So, for many years, almost all whiskey sold in America has been brown and aged. ButÂ anotherÂ someone figured out pretty recently that unaged whiskey has turned into a novelty, andÂ distillers have been taking advantage of this over the last few years to sell (and mark up) the cost of unaged white whiskey. Please do try unaged white whiskey, but know what you’re buying (and don’t fall for the gimmicks). Aging a spirit costs more: it can take years to bring a product to market, and a portion of each batch is lost to evaporation (aka the angels’ share). An unaged whiskey, in contrast, can be sold as soon as it’s produced, has little to no loss, and should be cheaper. Take a look at a brand’s offerings: if they’re selling an unaged whiskey for the same price or higher than they’re selling an aged, brown spirit, then someone’s trying to take advantage of you. Shop around.
Which counts double for spirits that call themselves moonshine when they’re really not. Moonshine â€“ the name evokes the clandestine nature of its production â€“ dates back at least to the Civil War. Then,Â home distillers sought to evade taxes on liquor production and the Confederacy, desperate to feed its troops under a Union blockade, outlawed the diversion of grains to alcohol production. But moonshine really came of age during Prohibition, when all alcohol production was outlawed. Home distillation â€“ and resisting laws against it â€“ has an especially proud history in places like Appalachia. Long isolated from the country’s commerce, residents of marginal areas like Appalachia turned to distilling as a way of turning hard-to-transport grain into shippable liquor, and of earning cash in an otherwise subsistence economy. (This is far from unique in American history â€“ the Whiskey Rebellion of 1791, one of America’s many other civil wars andÂ the first and last time a sitting president led troops toÂ war, was over the same issues of frontier home distilling and liquor taxes.) The sport of stock car racing â€“ including NASCAR and The Dukes of Hazard â€“Â has its origins in the suped-up cars of Appalachian moonshine runners outrunning Prohibition agents.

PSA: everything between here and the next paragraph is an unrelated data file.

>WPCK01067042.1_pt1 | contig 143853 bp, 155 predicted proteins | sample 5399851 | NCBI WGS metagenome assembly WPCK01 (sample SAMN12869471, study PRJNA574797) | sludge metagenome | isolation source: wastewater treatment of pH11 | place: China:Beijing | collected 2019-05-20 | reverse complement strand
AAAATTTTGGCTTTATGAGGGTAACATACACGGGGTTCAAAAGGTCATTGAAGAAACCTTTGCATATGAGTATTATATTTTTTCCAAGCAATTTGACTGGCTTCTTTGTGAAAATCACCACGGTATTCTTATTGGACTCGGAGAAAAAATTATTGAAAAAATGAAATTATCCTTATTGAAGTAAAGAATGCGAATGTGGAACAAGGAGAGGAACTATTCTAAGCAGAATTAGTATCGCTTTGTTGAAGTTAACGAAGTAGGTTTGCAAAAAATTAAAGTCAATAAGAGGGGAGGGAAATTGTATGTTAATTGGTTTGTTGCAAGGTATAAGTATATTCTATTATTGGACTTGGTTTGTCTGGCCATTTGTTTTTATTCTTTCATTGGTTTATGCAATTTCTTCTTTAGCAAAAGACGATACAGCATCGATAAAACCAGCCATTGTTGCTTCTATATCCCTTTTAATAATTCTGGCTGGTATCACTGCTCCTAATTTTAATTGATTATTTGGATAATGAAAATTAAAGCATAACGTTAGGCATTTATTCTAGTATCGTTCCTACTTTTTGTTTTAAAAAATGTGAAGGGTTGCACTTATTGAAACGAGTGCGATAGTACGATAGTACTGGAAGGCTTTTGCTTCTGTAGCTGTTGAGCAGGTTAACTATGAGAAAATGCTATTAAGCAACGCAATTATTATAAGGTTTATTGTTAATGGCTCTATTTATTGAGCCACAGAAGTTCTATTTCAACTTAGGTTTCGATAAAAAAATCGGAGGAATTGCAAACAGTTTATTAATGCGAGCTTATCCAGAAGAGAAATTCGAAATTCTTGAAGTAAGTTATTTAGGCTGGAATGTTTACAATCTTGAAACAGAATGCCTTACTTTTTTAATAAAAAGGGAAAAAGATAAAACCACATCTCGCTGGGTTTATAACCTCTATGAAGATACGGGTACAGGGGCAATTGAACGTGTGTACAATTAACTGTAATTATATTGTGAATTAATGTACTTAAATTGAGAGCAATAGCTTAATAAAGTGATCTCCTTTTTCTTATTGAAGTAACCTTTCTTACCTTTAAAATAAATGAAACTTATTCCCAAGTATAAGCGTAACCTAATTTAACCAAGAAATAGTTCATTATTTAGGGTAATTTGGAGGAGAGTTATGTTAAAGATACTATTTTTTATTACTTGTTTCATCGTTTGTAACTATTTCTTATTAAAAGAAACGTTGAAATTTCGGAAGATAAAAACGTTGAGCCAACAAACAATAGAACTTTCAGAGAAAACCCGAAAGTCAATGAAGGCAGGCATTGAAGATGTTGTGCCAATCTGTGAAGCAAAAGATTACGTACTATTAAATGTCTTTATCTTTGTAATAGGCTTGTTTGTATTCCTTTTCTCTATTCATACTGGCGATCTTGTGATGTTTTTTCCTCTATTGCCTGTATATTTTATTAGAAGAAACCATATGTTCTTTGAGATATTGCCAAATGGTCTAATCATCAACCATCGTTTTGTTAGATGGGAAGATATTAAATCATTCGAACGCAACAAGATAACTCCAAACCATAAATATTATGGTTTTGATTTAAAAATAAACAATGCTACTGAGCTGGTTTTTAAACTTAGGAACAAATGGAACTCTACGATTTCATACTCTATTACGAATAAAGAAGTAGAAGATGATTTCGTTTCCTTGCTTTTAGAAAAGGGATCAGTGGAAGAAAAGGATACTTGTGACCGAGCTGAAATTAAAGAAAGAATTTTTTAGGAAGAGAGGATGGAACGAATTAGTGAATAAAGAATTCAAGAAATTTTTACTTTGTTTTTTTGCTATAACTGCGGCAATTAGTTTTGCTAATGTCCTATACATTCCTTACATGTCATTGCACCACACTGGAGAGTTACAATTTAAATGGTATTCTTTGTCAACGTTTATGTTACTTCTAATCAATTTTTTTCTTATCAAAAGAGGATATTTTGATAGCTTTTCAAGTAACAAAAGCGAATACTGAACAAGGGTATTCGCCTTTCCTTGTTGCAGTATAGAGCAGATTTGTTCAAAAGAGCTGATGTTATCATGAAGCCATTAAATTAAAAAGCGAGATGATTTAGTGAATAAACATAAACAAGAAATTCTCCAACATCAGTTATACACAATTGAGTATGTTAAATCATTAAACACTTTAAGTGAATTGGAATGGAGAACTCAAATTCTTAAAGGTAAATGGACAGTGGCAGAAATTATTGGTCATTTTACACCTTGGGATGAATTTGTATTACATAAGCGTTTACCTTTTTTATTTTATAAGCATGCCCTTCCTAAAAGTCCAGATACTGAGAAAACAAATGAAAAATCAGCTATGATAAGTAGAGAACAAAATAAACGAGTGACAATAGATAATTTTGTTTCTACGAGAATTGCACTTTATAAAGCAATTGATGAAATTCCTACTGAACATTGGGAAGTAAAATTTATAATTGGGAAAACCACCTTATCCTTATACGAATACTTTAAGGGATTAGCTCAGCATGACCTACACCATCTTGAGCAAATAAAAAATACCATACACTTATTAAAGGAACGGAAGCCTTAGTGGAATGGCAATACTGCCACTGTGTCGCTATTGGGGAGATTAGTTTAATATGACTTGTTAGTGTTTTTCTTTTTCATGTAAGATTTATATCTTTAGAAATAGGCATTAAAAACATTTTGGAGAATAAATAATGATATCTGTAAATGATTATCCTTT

Jimmy Carter legalized home brewing in 1978, but home distilling remains illegal. This is for some good reasons, like public safety, so we’re not drinking poorly distilled spirits full of poisonous chemicals. This is also for bad reasons, like licensing fees and locking competitors out of the market. But whatever the reason, moonshine is still illegal, and what you see on store shelves is a lot more boring than illegal hooch. So, I’m suspicious of anything marketed as “moonshine” â€“ butÂ doÂ go enjoy some unaged whiskey!
Photo Credits: Nole Garey for Oh So Beautiful Paper